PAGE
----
“After the first couple of years of my PhD, I knew I wanted to go into something where I could apply the knowledge I had been picking up,” says Sambit Pal, who graduated in 2017 and is now Chief Technology Officer for a company he co-founded. Like Sambit, many CQT alumni have taken their scientific skills into new types of roles. Working across a wide range of industries, CQT alumni can be found in banking, consulting, and in technical jobs including data science and engineering. Hear their stories.
José Ignacio Latorre has assumed Directorship of the Centre for Quantum Technologies from 27 July 2020. On his appointment, José Ignacio said “I’m excited to work with the CQT team in the passionate and uncompromised search for knowledge and its applications, to make CQT and Singapore play a pivotal role in the new quantum era.” He takes over from Artur Ekert, who had led CQT since it was founded in 2007.
A sentient rock wants the laser off its face. A Venus flytrap is hungry for light. By adding just two mirrors, can you humour the rock and feed the flytrap? This puzzle is one of the first levels of the new Quantum Game with Photons 2, which features cute quantum components that follow accurate physics. Developed by a team of scientists, programmers and designers with support in 2019 from CQT, the educational game is now seeking players - and their feedback.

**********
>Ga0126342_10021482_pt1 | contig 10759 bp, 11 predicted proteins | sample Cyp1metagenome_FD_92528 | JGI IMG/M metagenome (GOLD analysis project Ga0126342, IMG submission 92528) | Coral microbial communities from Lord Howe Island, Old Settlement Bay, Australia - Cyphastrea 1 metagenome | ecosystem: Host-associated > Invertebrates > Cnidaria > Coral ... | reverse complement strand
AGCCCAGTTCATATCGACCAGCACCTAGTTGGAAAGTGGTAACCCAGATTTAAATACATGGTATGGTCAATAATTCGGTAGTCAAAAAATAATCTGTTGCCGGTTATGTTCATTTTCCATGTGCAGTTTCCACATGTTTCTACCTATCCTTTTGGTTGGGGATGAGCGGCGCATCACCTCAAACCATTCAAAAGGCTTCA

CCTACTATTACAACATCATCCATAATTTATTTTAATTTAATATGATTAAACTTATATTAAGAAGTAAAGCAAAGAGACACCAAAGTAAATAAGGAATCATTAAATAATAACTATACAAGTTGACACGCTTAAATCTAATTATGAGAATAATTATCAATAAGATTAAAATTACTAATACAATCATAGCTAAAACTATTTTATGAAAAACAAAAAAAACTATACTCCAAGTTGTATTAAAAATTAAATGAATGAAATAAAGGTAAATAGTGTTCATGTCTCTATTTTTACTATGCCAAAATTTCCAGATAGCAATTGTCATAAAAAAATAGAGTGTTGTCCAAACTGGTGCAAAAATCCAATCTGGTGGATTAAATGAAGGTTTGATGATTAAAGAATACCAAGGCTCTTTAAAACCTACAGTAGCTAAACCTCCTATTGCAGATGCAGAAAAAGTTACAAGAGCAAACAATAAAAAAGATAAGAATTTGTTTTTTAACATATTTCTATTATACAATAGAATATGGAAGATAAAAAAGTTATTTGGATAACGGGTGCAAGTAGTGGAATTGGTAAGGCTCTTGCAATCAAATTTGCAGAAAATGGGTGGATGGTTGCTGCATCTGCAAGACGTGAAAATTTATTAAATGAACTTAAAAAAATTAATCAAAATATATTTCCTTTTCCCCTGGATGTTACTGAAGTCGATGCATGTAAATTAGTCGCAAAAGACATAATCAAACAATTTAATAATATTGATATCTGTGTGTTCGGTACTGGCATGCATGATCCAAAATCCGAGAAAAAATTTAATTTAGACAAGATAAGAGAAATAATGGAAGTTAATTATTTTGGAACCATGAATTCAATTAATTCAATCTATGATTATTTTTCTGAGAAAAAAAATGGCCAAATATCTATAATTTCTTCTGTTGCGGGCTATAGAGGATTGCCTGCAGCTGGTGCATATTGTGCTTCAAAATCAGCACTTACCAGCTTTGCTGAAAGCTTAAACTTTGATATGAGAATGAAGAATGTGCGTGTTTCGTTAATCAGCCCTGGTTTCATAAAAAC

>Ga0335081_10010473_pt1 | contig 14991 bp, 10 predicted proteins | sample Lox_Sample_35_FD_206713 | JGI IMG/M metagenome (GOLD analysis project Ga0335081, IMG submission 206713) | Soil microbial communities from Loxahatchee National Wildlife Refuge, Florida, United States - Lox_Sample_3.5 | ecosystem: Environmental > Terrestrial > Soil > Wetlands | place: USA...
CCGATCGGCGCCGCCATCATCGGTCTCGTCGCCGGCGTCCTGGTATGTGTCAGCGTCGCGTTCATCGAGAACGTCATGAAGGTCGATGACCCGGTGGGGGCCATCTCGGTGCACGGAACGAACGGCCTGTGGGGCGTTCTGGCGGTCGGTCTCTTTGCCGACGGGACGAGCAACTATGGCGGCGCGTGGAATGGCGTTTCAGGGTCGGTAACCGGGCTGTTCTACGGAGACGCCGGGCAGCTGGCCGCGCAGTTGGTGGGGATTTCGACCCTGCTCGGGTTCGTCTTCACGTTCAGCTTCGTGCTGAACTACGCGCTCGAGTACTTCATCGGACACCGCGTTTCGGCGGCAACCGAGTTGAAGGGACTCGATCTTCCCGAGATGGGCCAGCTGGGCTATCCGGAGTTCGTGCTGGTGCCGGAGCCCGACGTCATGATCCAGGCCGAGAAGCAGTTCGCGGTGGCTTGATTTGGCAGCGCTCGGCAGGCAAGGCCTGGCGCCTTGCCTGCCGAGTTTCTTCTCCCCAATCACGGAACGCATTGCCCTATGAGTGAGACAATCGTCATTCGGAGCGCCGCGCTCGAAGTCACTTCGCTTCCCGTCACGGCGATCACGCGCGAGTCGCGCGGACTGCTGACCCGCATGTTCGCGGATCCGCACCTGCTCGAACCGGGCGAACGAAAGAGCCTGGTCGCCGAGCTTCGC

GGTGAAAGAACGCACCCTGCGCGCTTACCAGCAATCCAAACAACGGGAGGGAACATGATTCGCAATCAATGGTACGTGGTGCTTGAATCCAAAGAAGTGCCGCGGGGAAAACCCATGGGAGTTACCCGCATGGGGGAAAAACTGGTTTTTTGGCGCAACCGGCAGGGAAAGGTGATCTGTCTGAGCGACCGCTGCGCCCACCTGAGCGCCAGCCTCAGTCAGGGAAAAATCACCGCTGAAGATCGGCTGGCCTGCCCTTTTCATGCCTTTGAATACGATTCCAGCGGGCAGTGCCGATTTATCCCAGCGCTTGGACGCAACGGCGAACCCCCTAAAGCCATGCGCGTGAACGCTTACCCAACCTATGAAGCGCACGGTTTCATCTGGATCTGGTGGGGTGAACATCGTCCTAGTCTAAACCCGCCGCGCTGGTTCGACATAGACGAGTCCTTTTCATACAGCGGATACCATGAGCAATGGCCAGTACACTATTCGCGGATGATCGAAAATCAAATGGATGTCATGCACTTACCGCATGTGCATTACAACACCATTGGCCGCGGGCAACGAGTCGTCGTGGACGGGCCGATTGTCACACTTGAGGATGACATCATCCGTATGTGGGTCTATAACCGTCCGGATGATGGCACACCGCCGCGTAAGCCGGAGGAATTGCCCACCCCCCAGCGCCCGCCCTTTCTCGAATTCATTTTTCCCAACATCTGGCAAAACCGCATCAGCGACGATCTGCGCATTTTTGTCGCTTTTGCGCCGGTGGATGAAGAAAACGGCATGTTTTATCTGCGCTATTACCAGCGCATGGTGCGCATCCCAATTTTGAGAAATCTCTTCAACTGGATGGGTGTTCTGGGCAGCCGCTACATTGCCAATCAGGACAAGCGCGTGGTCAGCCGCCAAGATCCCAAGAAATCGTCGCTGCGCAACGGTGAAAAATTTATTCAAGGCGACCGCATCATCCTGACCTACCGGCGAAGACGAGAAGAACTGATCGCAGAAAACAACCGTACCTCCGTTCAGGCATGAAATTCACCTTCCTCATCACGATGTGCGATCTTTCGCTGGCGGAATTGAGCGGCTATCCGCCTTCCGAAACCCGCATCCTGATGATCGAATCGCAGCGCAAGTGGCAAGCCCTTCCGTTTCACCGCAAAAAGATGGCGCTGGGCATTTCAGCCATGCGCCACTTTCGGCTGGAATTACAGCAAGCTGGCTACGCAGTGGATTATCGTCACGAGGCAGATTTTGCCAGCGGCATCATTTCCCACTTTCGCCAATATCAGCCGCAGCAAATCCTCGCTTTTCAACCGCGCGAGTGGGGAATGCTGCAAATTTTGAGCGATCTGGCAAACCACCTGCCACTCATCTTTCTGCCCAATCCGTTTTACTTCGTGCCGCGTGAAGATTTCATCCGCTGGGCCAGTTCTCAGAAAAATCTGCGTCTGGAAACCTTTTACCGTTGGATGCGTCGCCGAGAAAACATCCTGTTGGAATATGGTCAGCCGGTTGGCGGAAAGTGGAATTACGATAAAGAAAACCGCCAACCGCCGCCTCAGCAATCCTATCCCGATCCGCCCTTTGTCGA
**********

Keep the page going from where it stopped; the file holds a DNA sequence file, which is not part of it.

Meet a CQTian: Tseng Ko-Wei
Meet Ko-Wei, a PhD student working on quantum computing and quantum information science with trapped ion systems. His interest in quantum physics began from his love for reading. He says, “I have a strong desire to explain and construct a framework of the world.” Ko-Wei tells us more in our Meet a CQTian interview series, where we speak to CQTians about their work, research and interests.
Read CQT's Artur Ekert and Alexander Ling in Singapore newspaper The Straits Times on "Unlocking the quantum Internet from space".
Check out the career opportunities available at CQT - groups across our Centre are recruiting at all levels.
Hybrid machine learning algorithm optimises engineering of quantum sensors
CQT’s Mile Gu and Jayne Thompson, in a joint work with researchers in China, show that a classical computer and quantum computer can collaborate to engineer, test and iteratively improve a quantum probe.